Past Perfect Continuous Usage 1: Continuous action before a point in time in the past

We use Past Perfect Continuous when action started in the past, continued for some time, and finished before a point in time the past. It’s a continuous action before a point in time in the past.

1. Action started in the past

2. Action continued for a period of time

3. Action stopped before or by a point in time in the past

For a period of time:

We can use for or since, all morning to show that an action was ongoing for a period of time.

She had been watching TV for 2 hours before he came.

They had been working since 2 pm, that’s why they looked so tired.

Up until:

We need to show that an action was ongoing up until something happened. Use before, when, by the time and their synonyms or synonymous expressions.

She had been watching TV for 2 hours before he came.

They had been working for 2 hours when she came.

Point in time:

another action (usually in Past Simple)

They had been working for 2 hours when she came.

event

They had been working for 2 days before his visit.

contextual time (not explicitly indicated, however, we can understand it from context)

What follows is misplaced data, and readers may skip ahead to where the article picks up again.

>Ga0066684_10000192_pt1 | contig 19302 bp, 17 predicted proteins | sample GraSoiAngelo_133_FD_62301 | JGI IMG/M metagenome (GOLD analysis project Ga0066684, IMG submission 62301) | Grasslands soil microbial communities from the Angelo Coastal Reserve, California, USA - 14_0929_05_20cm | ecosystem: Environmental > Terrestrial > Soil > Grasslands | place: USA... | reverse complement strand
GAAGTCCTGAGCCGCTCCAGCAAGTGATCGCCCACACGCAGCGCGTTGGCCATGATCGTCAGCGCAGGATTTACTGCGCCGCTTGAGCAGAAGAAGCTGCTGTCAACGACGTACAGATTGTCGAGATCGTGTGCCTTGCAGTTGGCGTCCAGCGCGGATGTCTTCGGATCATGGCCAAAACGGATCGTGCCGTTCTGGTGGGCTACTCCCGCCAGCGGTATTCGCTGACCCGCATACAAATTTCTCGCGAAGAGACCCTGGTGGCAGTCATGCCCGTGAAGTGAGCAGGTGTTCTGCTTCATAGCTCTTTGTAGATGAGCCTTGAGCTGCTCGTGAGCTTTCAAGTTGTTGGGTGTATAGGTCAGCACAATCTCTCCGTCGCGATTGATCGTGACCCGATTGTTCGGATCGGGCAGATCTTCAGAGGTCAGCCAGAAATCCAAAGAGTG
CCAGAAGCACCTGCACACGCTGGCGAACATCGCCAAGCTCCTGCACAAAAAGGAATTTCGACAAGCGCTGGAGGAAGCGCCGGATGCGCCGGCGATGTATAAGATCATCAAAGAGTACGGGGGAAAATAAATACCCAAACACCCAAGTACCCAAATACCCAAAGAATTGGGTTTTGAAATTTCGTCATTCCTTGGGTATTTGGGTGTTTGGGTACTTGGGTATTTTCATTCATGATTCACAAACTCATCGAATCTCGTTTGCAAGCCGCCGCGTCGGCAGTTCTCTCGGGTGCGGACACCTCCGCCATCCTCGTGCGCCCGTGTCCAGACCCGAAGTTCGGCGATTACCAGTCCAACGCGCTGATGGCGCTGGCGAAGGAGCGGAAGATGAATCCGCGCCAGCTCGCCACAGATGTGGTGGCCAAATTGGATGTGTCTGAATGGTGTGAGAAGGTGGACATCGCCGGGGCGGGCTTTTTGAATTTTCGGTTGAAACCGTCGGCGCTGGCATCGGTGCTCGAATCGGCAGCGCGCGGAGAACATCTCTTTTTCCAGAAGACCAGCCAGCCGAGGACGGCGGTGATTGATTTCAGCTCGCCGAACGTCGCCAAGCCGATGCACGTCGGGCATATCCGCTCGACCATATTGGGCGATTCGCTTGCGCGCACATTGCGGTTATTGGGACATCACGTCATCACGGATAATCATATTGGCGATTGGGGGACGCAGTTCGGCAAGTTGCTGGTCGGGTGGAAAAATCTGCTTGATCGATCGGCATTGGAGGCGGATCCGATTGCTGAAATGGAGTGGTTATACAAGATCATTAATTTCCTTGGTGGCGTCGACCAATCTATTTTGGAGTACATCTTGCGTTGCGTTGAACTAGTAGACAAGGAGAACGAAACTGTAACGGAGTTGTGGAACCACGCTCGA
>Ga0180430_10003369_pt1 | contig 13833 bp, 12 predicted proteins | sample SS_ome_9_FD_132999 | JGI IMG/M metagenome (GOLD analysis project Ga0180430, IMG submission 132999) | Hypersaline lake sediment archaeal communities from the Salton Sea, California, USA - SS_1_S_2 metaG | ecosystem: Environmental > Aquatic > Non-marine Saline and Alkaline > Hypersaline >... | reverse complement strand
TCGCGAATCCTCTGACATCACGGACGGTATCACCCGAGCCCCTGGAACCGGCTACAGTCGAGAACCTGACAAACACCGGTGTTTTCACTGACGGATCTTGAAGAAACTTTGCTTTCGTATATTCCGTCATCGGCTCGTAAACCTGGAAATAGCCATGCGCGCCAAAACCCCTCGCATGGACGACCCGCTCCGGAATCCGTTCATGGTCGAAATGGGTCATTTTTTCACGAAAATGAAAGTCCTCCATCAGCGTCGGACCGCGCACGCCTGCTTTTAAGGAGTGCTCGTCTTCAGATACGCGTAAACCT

They looked so tired. They had been working for 2 days. (= they had been working for 2 days before that moment when they looked tired)

Recap: Past Perfect Continuous

We use Past Perfect Continuous when an action started in the past, continued for some time, and normally, it was interrupted at a point in time in the past.

They had been living in the city for already 9 years when the war began.

Did they continue living in the city? It’s a topic of discussion. Many reputable sites say that an action continued for some time and was interrupted, or in other words, it stopped, can we understand it this way? Well, definitely it was interrupted, but did the action stop? It’s an interesting question.

Also on Past Perfect Continuous:

Back to: Past Perfect Continuous (Progressive) Tense

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